The phrase "Abba, Father," therefore, had come to be quite common in the apostolic church, and by almost all extra-biblical accounts was "a formula familiar to the bilingual Palestinian church" [Wuest, p. 265]. In short, this beautiful phrase had "become a fixed liturgical expression within early Christianity" [ISBE, vol. 1, p. 3]. "Thus, 'Abba, Father,' entered the language of the church and became a fixed liturgical expression by combining the word that was dear to the Jewish ear and tongue with its Greek equivalent" [Lenski, p. 524]. The Zondervan Pictorial Encyclopedia of the Bible strongly concurs, stating that the "use of the term seems to reflect a common NT practice or even an early liturgical formula" [vol. 1, p. 6]. Thus, in stark contrast to the prayer practice of OT Jews, NT Christians had adopted a far more intimate form of address in their petitions to God -- "Abba! Father!" Indeed, it would be this intimacy, first seen in the prayer life of Jesus, that would, in part, be the focus of Paul's teaching in the next two passages in which this term is employed.

Galatians 4:6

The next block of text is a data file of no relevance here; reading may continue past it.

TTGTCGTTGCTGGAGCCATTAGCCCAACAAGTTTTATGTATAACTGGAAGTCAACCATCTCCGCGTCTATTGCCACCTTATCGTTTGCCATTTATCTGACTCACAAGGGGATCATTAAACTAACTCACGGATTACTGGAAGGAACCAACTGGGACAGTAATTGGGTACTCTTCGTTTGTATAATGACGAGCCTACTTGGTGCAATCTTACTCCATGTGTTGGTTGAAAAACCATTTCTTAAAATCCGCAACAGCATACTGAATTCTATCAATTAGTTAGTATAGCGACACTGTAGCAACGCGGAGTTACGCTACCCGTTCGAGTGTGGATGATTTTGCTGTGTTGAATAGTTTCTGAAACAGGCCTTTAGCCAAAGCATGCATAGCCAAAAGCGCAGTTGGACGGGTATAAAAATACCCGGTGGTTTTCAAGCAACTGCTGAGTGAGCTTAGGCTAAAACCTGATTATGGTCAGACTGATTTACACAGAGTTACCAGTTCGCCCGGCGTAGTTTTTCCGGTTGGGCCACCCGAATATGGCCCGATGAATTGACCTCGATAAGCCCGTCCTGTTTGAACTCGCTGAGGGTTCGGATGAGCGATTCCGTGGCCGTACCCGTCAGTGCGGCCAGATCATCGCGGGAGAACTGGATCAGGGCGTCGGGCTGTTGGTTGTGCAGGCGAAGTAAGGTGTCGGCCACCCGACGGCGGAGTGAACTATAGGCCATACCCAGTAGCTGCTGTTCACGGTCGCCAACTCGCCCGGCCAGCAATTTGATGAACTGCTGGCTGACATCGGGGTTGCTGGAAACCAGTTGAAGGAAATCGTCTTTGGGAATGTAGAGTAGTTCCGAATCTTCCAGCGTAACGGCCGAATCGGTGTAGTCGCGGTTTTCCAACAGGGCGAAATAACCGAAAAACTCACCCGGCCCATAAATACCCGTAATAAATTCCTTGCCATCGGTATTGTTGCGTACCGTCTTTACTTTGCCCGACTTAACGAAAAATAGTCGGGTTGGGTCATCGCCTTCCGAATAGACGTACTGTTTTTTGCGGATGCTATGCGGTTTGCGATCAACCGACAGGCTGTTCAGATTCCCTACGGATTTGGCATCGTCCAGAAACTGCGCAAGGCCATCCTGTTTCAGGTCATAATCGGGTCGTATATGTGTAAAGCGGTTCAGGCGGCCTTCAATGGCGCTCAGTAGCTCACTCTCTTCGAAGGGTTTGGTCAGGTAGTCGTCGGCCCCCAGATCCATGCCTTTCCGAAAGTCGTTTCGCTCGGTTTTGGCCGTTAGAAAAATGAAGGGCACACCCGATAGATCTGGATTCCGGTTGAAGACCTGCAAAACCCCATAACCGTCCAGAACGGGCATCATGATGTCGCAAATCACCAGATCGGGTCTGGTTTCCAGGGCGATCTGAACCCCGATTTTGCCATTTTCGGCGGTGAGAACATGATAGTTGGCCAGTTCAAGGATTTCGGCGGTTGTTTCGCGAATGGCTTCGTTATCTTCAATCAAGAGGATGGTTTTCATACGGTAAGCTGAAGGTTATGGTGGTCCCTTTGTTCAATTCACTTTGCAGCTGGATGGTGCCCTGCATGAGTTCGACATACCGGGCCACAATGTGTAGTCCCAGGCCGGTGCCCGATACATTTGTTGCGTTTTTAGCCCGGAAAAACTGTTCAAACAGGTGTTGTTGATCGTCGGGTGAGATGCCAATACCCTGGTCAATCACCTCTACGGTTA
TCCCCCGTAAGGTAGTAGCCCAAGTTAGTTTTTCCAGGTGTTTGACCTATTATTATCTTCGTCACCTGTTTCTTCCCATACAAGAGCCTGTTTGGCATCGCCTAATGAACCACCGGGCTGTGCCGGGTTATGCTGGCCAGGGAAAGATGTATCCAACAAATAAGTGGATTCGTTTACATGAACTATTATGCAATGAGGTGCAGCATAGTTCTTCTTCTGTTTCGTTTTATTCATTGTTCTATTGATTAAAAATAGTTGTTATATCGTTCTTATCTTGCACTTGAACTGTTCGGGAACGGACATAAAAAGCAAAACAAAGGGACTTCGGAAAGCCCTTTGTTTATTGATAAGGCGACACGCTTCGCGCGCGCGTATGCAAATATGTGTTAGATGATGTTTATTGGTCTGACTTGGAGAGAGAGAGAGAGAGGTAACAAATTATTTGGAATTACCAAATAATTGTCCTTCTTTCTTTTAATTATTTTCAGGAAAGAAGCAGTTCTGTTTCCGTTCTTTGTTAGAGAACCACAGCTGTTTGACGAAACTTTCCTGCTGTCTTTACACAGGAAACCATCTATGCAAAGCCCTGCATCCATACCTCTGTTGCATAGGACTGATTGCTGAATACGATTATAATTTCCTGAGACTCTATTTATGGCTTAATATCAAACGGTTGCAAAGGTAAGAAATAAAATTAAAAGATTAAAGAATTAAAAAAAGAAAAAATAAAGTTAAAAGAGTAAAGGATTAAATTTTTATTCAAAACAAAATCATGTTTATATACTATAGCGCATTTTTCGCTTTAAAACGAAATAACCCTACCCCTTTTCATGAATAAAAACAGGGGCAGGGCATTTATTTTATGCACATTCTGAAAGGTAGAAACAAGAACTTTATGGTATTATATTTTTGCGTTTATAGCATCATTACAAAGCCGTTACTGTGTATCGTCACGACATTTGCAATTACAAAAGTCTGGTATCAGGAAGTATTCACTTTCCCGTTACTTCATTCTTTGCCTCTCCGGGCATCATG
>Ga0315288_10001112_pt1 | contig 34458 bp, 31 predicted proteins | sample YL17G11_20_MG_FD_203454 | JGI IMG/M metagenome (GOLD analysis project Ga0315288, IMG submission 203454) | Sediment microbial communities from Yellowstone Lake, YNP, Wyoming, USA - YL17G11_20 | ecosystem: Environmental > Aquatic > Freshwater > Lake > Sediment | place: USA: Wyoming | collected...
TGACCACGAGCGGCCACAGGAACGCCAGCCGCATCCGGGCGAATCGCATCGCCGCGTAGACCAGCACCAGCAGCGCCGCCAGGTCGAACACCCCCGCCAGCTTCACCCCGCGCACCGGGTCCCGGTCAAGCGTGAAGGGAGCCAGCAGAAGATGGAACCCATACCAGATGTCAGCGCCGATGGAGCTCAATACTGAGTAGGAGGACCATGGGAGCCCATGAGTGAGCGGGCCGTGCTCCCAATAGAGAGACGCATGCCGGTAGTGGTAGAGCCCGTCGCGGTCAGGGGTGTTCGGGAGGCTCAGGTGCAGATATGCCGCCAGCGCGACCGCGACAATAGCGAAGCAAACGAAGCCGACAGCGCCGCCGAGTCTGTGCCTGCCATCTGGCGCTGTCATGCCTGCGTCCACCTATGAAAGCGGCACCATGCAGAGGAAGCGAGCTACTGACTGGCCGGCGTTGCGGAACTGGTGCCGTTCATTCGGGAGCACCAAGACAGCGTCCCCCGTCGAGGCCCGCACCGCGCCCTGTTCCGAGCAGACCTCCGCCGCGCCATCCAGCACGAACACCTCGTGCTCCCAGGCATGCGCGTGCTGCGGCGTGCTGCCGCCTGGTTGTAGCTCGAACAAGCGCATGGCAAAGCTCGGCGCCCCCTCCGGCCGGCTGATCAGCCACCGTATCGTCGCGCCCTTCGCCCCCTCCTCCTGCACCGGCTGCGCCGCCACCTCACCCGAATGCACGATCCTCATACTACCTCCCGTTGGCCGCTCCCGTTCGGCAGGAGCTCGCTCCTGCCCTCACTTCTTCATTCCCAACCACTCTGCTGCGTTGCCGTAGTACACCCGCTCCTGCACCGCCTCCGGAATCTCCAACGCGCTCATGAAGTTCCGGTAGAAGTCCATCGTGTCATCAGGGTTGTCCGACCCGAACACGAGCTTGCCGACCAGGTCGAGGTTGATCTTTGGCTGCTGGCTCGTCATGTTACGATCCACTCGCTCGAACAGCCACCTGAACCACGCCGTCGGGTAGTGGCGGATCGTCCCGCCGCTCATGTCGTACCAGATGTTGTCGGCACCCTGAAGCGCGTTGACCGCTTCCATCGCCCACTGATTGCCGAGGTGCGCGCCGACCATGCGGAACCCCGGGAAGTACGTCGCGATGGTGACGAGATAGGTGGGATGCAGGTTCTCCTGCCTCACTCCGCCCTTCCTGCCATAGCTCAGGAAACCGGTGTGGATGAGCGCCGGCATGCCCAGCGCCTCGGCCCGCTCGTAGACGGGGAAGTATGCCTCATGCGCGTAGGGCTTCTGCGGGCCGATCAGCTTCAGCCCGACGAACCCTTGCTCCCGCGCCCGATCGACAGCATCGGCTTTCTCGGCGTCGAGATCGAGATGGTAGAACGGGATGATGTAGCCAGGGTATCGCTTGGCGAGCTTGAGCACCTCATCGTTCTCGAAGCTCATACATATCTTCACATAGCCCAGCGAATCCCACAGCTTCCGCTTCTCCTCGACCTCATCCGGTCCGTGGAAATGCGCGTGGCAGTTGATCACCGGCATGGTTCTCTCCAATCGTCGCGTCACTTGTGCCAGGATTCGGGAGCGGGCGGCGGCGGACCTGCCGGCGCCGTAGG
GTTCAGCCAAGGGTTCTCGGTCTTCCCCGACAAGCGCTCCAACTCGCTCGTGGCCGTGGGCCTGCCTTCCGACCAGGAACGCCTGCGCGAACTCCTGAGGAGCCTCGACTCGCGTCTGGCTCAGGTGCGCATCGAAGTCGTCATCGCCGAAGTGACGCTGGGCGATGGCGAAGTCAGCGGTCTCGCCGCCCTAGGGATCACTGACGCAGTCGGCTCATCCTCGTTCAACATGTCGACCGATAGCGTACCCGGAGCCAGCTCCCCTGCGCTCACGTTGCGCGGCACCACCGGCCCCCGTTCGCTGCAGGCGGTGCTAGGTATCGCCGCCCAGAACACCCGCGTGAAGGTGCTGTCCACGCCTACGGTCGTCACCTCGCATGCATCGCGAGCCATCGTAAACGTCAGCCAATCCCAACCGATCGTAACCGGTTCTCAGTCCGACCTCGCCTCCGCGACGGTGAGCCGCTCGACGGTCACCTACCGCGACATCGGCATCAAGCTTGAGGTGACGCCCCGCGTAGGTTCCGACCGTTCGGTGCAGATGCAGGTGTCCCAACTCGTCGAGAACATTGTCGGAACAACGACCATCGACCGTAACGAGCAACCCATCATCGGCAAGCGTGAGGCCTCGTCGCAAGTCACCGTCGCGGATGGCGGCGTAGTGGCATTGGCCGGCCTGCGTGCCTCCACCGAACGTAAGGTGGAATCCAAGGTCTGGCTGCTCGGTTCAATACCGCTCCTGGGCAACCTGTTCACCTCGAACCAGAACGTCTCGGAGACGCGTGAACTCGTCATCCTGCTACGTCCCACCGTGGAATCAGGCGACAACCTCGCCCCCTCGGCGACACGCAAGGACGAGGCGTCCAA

The early church faced a serious crisis of faith ... literally. Either salvation was by grace through faith, or it was by meritorious works of law, with grace and faith thrown in as "leveling agents" for our imperfections with respect to knowledge and performance. Before a single word had been penned of the 27 books of the NT canon, the courageous apostle Paul stepped boldly into this theological arena and proclaimed the supremacy of faith and the futility of law to effect justification, fellowship and salvation. When legalists sought to enslave their fellow disciples once more to the dictates of a rigid legal system, Paul confronted them head-on with the fact of freedom in Christ Jesus. This first inspired writing of the New Covenant era was a bold, war-like tome intended to defeat the enemies of Christian liberty before they gained a foothold. Indeed, those who dared to seek a union of Law and Grace were soundly condemned by Paul as proclaimers of "another gospel," which he points out was not really "good news" at all, but a distortion of the gospel [Gal. 1:6-7]. I would refer the readers to Reflections #215 -- Embracing Another Gospel. Those who embraced any legal system as a means of justification were thereby reduced to abject slavery, and, as a consequence, they were severed from Christ Jesus. Galatians, therefore, in the words of the great reformer Martin Luther [1483-1546], is a type of "battle cry for Christian liberty."